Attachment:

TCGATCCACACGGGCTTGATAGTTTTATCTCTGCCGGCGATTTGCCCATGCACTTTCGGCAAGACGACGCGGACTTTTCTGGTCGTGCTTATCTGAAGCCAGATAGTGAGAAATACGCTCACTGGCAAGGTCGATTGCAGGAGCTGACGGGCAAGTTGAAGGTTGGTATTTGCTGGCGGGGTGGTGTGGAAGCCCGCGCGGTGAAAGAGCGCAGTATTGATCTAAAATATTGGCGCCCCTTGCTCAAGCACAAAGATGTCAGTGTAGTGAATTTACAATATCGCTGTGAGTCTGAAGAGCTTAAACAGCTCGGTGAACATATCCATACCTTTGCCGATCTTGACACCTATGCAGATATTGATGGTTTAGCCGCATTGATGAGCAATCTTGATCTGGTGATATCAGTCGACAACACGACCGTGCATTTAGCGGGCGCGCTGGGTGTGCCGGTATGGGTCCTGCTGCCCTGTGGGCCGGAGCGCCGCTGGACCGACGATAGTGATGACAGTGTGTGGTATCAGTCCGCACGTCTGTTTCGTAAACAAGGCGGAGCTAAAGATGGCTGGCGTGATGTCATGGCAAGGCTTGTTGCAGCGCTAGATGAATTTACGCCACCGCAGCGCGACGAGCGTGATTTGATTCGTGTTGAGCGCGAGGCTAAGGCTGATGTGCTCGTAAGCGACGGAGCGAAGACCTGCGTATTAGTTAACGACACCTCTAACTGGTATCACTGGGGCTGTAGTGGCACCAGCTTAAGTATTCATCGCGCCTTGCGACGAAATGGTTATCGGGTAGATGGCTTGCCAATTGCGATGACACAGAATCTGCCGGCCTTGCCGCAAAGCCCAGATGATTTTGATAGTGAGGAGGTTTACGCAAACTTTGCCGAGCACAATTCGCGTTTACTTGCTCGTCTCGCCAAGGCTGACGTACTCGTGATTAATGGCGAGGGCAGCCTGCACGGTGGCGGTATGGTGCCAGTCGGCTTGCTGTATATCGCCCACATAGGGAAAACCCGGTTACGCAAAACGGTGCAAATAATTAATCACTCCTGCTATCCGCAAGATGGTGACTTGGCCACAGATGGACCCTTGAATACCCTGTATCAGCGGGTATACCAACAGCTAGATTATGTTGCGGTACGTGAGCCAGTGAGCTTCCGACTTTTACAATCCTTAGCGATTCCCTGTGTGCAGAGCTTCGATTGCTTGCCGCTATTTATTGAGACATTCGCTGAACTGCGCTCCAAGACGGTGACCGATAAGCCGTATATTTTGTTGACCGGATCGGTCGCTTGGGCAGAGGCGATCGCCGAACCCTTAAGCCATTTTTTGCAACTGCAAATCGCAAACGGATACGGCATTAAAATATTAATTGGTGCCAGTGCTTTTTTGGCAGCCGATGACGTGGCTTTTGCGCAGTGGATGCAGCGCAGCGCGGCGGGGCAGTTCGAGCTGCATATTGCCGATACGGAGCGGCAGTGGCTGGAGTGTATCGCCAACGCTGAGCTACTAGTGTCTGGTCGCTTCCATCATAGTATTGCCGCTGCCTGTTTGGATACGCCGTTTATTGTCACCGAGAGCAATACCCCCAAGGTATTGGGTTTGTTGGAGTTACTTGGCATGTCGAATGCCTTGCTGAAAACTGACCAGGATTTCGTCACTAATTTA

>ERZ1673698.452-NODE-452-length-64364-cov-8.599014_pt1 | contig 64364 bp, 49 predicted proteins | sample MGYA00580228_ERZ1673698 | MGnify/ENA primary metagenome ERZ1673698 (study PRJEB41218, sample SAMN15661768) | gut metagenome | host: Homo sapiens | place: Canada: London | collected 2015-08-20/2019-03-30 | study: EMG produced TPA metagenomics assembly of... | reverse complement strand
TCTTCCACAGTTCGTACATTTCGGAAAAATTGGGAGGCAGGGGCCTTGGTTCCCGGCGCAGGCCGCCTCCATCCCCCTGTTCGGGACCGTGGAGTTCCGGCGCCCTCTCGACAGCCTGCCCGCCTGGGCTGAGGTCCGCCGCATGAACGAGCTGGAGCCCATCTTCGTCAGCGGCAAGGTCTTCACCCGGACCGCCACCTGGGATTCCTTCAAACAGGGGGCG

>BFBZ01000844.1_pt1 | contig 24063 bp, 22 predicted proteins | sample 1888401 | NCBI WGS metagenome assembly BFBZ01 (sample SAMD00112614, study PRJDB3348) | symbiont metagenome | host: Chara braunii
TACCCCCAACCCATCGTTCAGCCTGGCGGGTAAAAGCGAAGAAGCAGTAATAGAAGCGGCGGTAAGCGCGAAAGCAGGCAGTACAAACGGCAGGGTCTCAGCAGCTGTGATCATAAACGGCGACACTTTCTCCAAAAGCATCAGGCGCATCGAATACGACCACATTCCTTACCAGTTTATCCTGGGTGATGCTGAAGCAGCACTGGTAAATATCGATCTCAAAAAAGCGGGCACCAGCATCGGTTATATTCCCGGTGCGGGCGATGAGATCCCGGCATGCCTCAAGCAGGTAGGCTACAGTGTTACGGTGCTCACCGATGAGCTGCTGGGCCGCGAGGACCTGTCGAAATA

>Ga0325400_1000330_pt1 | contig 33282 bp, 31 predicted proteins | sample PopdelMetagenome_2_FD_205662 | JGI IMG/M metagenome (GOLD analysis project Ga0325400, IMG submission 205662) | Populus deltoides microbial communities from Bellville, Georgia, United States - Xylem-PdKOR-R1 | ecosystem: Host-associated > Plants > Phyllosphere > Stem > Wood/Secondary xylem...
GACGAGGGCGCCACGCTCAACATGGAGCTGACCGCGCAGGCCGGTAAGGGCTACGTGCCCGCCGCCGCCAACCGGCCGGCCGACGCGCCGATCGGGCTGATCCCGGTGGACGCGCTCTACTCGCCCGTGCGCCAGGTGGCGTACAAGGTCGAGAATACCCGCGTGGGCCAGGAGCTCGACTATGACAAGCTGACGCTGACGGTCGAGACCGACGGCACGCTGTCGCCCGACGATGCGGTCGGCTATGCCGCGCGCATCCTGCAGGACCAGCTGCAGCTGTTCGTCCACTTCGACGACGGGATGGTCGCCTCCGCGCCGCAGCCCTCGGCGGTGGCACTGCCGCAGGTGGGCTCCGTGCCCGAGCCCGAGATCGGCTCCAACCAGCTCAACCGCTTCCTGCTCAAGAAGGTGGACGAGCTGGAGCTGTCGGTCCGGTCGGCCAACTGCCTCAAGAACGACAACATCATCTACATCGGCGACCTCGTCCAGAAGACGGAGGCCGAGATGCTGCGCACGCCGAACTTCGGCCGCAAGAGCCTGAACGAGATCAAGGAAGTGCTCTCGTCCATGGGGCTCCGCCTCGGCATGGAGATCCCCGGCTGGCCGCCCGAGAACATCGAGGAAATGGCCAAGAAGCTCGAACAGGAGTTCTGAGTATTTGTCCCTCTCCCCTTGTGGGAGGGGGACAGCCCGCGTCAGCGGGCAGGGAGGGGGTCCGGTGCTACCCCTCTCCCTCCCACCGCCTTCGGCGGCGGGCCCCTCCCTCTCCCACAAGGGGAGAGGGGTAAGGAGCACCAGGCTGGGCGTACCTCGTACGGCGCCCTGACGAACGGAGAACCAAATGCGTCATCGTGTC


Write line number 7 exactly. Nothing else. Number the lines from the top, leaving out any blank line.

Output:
GACGAGGGCGCCACGCTCAACATGGAGCTGACCGCGCAGGCCGGTAAGGGCTACGTGCCCGCCGCCGCCAACCGGCCGGCCGACGCGCCGATCGGGCTGATCCCGGTGGACGCGCTCTACTCGCCCGTGCGCCAGGTGGCGTACAAGGTCGAGAATACCCGCGTGGGCCAGGAGCTCGACTATGACAAGCTGACGCTGACGGTCGAGACCGACGGCACGCTGTCGCCCGACGATGCGGTCGGCTATGCCGCGCGCATCCTGCAGGACCAGCTGCAGCTGTTCGTCCACTTCGACGACGGGATGGTCGCCTCCGCGCCGCAGCCCTCGGCGGTGGCACTGCCGCAGGTGGGCTCCGTGCCCGAGCCCGAGATCGGCTCCAACCAGCTCAACCGCTTCCTGCTCAAGAAGGTGGACGAGCTGGAGCTGTCGGTCCGGTCGGCCAACTGCCTCAAGAACGACAACATCATCTACATCGGCGACCTCGTCCAGAAGACGGAGGCCGAGATGCTGCGCACGCCGAACTTCGGCCGCAAGAGCCTGAACGAGATCAAGGAAGTGCTCTCGTCCATGGGGCTCCGCCTCGGCATGGAGATCCCCGGCTGGCCGCCCGAGAACATCGAGGAAATGGCCAAGAAGCTCGAACAGGAGTTCTGAGTATTTGTCCCTCTCCCCTTGTGGGAGGGGGACAGCCCGCGTCAGCGGGCAGGGAGGGGGTCCGGTGCTACCCCTCTCCCTCCCACCGCCTTCGGCGGCGGGCCCCTCCCTCTCCCACAAGGGGAGAGGGGTAAGGAGCACCAGGCTGGGCGTACCTCGTACGGCGCCCTGACGAACGGAGAACCAAATGCGTCATCGTGTC